As the trees thaw and flowers emerge, many people attribute the accompanying allergens as the cause of their coughs, sneezes and sniffles.
Yet the contaminants clogging your airways may not be cropping up from the dirt. They may have been residing in your house all winter long — possibly even before that!
Persistent coughing, congestion, fatigue, headache and other chronic ailments may have an unexpected culprit: sick building syndrome. The condition occurs when people experience health and comfort issues that can be linked to time spent in a building, but no specific illness or condition can otherwise be found, the U.S. Environmental Protection Agency reports.
Indoor pollutants can be up to 100 times higher than outdoor levels, according to the EPA. The agency also estimates that people spend up to 90 percent of their time indoors which means a building’s air quality is vital to ensure proper health.
While you may be concerned with leaks in your home, proper ventilation also is important to effectively distribute air through the building, which the EPA reports can impact sick building syndrome. Without proper ventilation in your home, contaminants that build up from everyday items such as cleaning supplies, hairspray, plants, pets, air fresheners, tobacco smoke and even humid air can linger, impacting your long-term health and well-being.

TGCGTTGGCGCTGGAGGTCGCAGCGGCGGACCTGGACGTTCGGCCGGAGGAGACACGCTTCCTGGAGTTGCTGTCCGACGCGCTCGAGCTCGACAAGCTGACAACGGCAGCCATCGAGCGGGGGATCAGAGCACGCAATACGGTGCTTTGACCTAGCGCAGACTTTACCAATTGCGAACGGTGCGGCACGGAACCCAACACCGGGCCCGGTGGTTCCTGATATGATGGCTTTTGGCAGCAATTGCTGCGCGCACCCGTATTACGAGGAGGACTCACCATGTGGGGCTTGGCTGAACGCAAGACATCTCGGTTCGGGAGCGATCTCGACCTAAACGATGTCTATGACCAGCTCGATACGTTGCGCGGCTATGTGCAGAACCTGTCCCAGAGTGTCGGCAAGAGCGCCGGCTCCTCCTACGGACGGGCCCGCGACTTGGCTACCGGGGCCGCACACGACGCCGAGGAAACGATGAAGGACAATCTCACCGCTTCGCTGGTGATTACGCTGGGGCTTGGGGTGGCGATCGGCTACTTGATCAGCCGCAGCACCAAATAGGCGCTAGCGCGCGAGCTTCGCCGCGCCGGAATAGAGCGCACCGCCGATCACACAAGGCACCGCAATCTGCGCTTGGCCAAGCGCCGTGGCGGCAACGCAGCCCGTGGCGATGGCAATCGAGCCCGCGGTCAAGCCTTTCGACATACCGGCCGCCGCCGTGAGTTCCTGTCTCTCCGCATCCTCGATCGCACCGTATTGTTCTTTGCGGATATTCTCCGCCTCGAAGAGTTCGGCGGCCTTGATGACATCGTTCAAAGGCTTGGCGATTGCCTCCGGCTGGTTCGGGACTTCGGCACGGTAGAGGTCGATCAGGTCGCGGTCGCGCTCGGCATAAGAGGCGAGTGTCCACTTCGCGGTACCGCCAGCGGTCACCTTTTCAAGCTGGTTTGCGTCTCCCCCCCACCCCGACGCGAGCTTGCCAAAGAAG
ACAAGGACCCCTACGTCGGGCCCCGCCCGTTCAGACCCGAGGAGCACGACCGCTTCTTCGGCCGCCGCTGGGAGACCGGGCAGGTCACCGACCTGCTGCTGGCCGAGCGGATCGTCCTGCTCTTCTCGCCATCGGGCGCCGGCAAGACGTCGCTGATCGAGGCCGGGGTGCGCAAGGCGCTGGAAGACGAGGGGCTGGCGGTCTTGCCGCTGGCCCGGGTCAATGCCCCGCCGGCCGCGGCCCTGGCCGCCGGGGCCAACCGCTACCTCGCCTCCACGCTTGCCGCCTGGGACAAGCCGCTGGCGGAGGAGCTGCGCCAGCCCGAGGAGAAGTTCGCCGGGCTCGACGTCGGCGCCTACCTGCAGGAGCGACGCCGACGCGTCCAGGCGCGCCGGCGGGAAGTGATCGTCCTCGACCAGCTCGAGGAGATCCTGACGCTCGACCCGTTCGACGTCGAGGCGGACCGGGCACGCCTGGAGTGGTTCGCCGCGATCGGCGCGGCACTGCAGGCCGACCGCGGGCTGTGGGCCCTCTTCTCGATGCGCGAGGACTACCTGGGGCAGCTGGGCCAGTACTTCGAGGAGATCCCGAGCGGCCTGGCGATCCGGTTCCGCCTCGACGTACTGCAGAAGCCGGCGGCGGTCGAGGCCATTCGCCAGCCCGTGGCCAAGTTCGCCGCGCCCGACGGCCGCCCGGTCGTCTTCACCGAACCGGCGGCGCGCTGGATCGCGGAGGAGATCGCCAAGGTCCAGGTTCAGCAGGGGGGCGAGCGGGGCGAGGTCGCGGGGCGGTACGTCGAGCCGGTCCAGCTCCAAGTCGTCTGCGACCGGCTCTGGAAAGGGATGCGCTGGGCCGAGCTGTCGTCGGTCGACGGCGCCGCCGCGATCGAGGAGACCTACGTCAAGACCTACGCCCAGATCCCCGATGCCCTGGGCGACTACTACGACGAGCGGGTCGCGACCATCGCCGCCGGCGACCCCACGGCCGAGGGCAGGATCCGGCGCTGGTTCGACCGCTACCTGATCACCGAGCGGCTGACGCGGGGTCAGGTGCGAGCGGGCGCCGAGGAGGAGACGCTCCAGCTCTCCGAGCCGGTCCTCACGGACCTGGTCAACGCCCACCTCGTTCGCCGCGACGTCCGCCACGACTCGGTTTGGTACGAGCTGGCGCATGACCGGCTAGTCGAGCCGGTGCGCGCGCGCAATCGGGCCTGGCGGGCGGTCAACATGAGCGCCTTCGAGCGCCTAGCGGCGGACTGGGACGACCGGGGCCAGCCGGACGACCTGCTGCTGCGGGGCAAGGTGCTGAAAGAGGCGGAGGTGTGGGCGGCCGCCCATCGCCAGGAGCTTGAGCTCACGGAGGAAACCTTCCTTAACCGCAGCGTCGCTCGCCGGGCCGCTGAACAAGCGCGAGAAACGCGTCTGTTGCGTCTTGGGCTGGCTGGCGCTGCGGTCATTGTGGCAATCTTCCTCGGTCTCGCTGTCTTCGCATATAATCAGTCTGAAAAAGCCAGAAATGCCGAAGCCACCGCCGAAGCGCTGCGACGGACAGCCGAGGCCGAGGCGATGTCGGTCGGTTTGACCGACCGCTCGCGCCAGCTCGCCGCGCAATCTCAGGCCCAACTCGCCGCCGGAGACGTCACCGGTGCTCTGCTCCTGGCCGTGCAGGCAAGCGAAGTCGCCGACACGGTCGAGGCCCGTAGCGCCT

Fortunately, there are ways to check and address any poor ventilation issues you may have in your home. Your local co-op can help! A blower-door test can find out exactly how your home is performing and where it needs attention — for sealing and ventilating.
The best way to ensure your home is ventilated and sealed properly is to call a contractor. We can help you in your first step by providing a home energy audit, which will show you where you’re losing money on energy inefficiency and also will include a blower-door test to determine how your home’s ventilation system is performing.
Dan Phillips, energy efficiency program coordinator at Wabash Valley Power who works with energy advisors at local co-ops in Indiana, Illinois and Missouri, previously worked on a study that found when weatherization improvements including ventilation were made, some people’s health improved and some children even missed fewer days of school.
“If the air quality is poor, addressing moisture issues and making sure ventilation is properly attuned to the house can make it better,” Phillips said.
The blower-door test can help determine potential issues, which also can arise from conditions related to humidity. Health complications can impact some people in a building while others are not affected.
“If you’re more sensitive to mold spores and similar kinds of irritants, then going into a building that’s damp could make matters worse,” Phillips said. “It’s unique to the person and the building.”
For assistance with a home energy audit, contact your local electric cooperative’s energy advisor.